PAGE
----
Why does Faber consider himself a coward?

1 Answer | Add Yours

teachsuccess's profile pic

teachsuccess | High School Teacher | (Level 1) Educator Emeritus

Posted on

Hello! 'Fahrenheit 451' is a phenomenal short story about censorship and freedom of expression. Montag first sees Faber in a city park; Faber is afraid of Montag and suspicious of his motives at first. When he starts to relax in Montag's presence, the retired English professor quotes some poetry to Montag. Later, when Montag asks Faber how many copies of the Bible, Plato and Shakespeare there are left in the country, Faber refuses to tell him and declares that there are none left.

Because of Faber's fear, he does not speak up about the way society is changing before his eyes. Before the firemen started the burning of books, there were signs along the way that matters were coming to a head, but Faber still didn't speak up and he tells Montag that he is a coward for not doing so. When the structure was created to start the burning of books, Faber says that he only "grunted a few times and subsided, for there were no others grunting or yelling with me, by then." Later on, he shows Montag his creation: a two-way radio transmitter no larger than a .22 bullet. He calls this invention proof of his cowardice. He will be able to guide Montag through difficult situations with this two way radio, but if anything happens to Montag, Faber tells him that he himself will still be safe at home, tending his fright "with a maximum of comfort and a minimum of chance."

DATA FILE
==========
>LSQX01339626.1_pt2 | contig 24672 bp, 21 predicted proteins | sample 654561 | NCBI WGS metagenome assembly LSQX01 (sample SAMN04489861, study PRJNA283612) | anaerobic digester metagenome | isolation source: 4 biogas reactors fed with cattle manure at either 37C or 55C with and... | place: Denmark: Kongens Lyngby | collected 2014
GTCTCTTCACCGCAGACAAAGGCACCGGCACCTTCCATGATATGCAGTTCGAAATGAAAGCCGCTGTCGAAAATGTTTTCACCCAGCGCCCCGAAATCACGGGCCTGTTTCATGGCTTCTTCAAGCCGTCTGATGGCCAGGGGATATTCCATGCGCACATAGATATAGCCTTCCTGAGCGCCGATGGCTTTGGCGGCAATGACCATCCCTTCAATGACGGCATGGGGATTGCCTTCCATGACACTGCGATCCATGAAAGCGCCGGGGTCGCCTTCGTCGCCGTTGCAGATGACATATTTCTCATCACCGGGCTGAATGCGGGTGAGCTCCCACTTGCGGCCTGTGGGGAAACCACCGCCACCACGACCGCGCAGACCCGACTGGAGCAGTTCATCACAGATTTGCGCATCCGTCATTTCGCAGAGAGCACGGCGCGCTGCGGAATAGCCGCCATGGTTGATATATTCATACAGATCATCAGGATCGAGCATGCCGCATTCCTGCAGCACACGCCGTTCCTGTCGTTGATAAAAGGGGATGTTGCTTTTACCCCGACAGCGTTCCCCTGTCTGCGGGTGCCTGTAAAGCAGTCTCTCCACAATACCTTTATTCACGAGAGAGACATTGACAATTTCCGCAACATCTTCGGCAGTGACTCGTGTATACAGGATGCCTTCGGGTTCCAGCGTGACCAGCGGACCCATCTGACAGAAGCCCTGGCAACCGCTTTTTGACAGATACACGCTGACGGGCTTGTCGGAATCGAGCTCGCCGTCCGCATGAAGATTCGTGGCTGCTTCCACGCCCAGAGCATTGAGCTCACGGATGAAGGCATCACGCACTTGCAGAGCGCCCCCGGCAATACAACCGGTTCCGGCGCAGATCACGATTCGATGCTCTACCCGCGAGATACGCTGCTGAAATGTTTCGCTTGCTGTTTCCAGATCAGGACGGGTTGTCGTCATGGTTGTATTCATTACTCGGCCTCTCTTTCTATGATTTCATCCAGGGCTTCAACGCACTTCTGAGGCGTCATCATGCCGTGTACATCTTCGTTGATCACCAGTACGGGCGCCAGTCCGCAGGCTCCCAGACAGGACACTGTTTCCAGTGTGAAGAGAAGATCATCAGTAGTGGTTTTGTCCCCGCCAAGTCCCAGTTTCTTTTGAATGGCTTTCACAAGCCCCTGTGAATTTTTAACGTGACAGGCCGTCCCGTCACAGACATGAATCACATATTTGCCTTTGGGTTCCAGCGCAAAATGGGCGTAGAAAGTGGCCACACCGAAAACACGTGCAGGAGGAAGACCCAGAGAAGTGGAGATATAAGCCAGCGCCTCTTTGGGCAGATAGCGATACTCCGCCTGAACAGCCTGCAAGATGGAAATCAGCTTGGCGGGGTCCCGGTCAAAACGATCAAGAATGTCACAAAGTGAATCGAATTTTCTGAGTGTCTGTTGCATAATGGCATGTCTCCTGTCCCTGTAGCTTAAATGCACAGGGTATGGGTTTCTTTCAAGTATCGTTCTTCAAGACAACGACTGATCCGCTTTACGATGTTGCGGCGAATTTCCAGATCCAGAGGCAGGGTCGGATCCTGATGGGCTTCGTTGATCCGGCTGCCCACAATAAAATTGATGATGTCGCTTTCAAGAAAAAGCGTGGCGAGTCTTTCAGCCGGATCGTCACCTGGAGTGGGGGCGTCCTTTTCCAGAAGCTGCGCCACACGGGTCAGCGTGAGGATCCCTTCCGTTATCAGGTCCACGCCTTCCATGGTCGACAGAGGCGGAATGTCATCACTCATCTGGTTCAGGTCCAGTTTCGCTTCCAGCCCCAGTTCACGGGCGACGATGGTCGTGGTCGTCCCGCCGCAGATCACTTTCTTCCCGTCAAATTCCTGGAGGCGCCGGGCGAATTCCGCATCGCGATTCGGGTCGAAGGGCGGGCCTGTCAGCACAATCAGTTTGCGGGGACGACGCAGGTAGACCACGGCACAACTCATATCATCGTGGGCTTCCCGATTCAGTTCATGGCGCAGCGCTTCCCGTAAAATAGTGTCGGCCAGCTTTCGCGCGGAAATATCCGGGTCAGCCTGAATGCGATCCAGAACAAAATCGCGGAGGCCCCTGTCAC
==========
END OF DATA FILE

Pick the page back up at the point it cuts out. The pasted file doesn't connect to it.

Thanks for the question!

We’ve answered 318,917 questions. We can answer yours, too.

Ask a question